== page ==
I'm sat in the conservatory of Dan's parents house in Maidenhead as he recounts this tale of pressure and stress to me. The sun squeezes and bullies its way through the blinds as we chat with the doors wide open to keep us cool. The birds twitter in the lush, well maintained garden as we talk, and we stop occasionally to shoo out a bluebottle who zips robotically around the microphone, keen to be a second guest on the podcast.
The more success you attain, the greater the pressure; Dan has had a very successful early career since earning a BAFTA Breakthrough Brit award at the age of 19 back in 2013. His game Castles In The Sky was BAFTA nominated and he has since gone on to produce Ten Second Ninja.
We consider his career so far, in between discussing our fascination with open world game systems. Dan seems simultaneously pleased and dissatisfied with his progress. It's clear that high standards are important to him, and this was part of the rationale behind making Ten Second Ninja's sequel, Ten Second Ninja X.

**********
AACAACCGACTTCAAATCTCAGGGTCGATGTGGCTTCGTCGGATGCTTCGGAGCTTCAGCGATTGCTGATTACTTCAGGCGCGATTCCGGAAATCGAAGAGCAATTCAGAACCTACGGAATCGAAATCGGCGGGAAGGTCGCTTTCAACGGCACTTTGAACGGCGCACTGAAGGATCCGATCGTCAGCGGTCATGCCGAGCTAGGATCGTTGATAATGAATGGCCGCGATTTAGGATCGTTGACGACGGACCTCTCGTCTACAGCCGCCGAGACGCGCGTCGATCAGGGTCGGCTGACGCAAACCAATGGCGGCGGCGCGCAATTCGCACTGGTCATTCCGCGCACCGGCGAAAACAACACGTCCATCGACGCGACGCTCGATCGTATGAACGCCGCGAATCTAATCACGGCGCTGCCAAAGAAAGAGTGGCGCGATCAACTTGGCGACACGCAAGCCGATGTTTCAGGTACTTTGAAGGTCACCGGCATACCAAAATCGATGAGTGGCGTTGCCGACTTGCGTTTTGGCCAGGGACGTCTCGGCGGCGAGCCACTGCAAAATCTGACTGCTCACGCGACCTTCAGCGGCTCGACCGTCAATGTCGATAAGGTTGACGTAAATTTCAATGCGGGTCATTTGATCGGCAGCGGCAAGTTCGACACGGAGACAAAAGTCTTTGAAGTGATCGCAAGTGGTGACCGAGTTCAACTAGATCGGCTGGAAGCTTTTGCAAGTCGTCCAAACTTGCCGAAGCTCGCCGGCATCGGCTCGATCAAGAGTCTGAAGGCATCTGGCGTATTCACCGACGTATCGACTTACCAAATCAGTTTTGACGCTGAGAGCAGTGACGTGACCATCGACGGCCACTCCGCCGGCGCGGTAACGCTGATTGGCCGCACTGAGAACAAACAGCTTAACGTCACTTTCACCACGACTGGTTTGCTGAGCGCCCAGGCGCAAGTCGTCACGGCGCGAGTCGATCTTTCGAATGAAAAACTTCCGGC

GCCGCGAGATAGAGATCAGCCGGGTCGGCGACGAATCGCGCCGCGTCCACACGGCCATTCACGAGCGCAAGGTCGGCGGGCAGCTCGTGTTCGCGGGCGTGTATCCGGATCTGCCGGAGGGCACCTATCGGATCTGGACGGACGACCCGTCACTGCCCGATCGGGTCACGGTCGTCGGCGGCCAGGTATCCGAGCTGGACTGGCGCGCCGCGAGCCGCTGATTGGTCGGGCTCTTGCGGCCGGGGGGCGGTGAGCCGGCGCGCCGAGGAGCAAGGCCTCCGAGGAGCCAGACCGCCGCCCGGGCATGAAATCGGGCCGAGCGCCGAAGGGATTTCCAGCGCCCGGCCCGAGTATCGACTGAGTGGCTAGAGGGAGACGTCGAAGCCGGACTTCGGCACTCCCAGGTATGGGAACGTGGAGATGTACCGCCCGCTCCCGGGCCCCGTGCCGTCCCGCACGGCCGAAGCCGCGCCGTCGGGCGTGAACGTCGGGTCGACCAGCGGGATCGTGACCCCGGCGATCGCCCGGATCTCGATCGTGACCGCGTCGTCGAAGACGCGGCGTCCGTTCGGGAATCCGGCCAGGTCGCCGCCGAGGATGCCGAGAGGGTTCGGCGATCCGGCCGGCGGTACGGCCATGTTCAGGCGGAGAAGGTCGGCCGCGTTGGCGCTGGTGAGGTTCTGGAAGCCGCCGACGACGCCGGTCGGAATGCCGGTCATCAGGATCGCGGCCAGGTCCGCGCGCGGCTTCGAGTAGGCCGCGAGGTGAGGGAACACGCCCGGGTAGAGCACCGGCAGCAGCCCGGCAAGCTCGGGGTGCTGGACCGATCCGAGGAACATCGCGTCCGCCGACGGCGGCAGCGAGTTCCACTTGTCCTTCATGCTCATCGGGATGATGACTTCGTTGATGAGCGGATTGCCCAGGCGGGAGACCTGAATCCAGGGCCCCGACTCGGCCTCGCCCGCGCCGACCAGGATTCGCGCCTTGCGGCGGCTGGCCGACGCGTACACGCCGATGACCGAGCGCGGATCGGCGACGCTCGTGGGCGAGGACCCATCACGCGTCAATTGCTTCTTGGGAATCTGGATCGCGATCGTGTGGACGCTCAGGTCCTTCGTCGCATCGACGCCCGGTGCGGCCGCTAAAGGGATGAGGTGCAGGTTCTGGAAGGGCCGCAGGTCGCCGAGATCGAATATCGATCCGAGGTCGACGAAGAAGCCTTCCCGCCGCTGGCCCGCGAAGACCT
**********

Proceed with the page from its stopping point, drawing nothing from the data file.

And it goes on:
Ten Second Ninja was a vehicle for expanding and testing Dan's coding and design abilities. Essentially, he wanted to make the sort of game he wouldn't usually enjoy playing, to see if he could do it. Following the game's release, he keenly soaked up and accepted the criticisms of the game from press, much of which he agreed with. Armed with this information, he created Ten Second Ninja X, a game he says he genuinely enjoys playing.
Now, as he works under the banner of Four Circle Interactive on a new, as yet unannounced title, he seeks to test himself once more, taking on further challenges and greater responsibility with a new game which sounds like it will push a few boundaries. But he won't fully launch into that before releasing Ten Second Ninja X first; one thing at a time. Having had what he calls his "Whiplash moment", referring to a similar occurrence in the film, he is keen not to repeat the situation in the future, and has realised the importance of putting physical and mental health first.